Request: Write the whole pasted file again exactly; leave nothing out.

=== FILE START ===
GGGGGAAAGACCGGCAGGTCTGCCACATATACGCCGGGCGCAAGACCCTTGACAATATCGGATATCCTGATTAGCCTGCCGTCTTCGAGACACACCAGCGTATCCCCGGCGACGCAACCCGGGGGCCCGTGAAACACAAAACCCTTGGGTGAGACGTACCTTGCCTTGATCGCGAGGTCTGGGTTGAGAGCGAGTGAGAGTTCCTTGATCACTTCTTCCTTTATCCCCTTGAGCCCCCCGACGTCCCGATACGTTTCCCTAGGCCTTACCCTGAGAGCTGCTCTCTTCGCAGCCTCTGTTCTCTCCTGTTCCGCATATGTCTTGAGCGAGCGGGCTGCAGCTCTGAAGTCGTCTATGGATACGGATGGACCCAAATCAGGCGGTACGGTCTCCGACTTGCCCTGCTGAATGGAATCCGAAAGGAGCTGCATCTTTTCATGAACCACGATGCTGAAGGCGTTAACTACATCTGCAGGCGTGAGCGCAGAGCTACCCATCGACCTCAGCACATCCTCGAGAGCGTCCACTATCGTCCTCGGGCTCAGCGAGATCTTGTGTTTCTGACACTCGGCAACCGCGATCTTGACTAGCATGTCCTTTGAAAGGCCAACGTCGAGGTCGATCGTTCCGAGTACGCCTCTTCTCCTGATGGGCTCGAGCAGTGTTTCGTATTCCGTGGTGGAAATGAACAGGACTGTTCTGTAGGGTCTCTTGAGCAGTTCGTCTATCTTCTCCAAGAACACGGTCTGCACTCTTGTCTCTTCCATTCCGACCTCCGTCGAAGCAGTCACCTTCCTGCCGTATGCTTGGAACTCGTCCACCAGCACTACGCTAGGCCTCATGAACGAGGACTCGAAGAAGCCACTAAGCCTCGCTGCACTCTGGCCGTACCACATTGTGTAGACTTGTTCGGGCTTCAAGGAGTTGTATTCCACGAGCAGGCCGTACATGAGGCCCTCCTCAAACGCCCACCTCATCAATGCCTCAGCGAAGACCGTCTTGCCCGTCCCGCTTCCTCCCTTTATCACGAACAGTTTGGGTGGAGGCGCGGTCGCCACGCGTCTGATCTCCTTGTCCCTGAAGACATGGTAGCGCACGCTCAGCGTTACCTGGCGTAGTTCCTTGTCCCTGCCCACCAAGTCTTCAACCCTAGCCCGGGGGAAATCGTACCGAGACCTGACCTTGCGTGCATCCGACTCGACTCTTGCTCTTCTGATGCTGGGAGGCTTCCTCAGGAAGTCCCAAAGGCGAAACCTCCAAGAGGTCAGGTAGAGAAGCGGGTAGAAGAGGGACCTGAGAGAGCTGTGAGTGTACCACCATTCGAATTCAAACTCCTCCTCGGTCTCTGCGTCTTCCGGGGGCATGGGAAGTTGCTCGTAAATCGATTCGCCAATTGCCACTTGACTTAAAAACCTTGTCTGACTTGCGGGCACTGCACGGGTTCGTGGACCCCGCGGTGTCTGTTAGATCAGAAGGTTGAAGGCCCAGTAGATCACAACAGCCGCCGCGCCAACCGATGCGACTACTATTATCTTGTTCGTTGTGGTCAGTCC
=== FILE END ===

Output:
GGGGGAAAGACCGGCAGGTCTGCCACATATACGCCGGGCGCAAGACCCTTGACAATATCGGATATCCTGATTAGCCTGCCGTCTTCGAGACACACCAGCGTATCCCCGGCGACGCAACCCGGGGGCCCGTGAAACACAAAACCCTTGGGTGAGACGTACCTTGCCTTGATCGCGAGGTCTGGGTTGAGAGCGAGTGAGAGTTCCTTGATCACTTCTTCCTTTATCCCCTTGAGCCCCCCGACGTCCCGATACGTTTCCCTAGGCCTTACCCTGAGAGCTGCTCTCTTCGCAGCCTCTGTTCTCTCCTGTTCCGCATATGTCTTGAGCGAGCGGGCTGCAGCTCTGAAGTCGTCTATGGATACGGATGGACCCAAATCAGGCGGTACGGTCTCCGACTTGCCCTGCTGAATGGAATCCGAAAGGAGCTGCATCTTTTCATGAACCACGATGCTGAAGGCGTTAACTACATCTGCAGGCGTGAGCGCAGAGCTACCCATCGACCTCAGCACATCCTCGAGAGCGTCCACTATCGTCCTCGGGCTCAGCGAGATCTTGTGTTTCTGACACTCGGCAACCGCGATCTTGACTAGCATGTCCTTTGAAAGGCCAACGTCGAGGTCGATCGTTCCGAGTACGCCTCTTCTCCTGATGGGCTCGAGCAGTGTTTCGTATTCCGTGGTGGAAATGAACAGGACTGTTCTGTAGGGTCTCTTGAGCAGTTCGTCTATCTTCTCCAAGAACACGGTCTGCACTCTTGTCTCTTCCATTCCGACCTCCGTCGAAGCAGTCACCTTCCTGCCGTATGCTTGGAACTCGTCCACCAGCACTACGCTAGGCCTCATGAACGAGGACTCGAAGAAGCCACTAAGCCTCGCTGCACTCTGGCCGTACCACATTGTGTAGACTTGTTCGGGCTTCAAGGAGTTGTATTCCACGAGCAGGCCGTACATGAGGCCCTCCTCAAACGCCCACCTCATCAATGCCTCAGCGAAGACCGTCTTGCCCGTCCCGCTTCCTCCCTTTATCACGAACAGTTTGGGTGGAGGCGCGGTCGCCACGCGTCTGATCTCCTTGTCCCTGAAGACATGGTAGCGCACGCTCAGCGTTACCTGGCGTAGTTCCTTGTCCCTGCCCACCAAGTCTTCAACCCTAGCCCGGGGGAAATCGTACCGAGACCTGACCTTGCGTGCATCCGACTCGACTCTTGCTCTTCTGATGCTGGGAGGCTTCCTCAGGAAGTCCCAAAGGCGAAACCTCCAAGAGGTCAGGTAGAGAAGCGGGTAGAAGAGGGACCTGAGAGAGCTGTGAGTGTACCACCATTCGAATTCAAACTCCTCCTCGGTCTCTGCGTCTTCCGGGGGCATGGGAAGTTGCTCGTAAATCGATTCGCCAATTGCCACTTGACTTAAAAACCTTGTCTGACTTGCGGGCACTGCACGGGTTCGTGGACCCCGCGGTGTCTGTTAGATCAGAAGGTTGAAGGCCCAGTAGATCACAACAGCCGCCGCGCCAACCGATGCGACTACTATTATCTTGTTCGTTGTGGTCAGTCC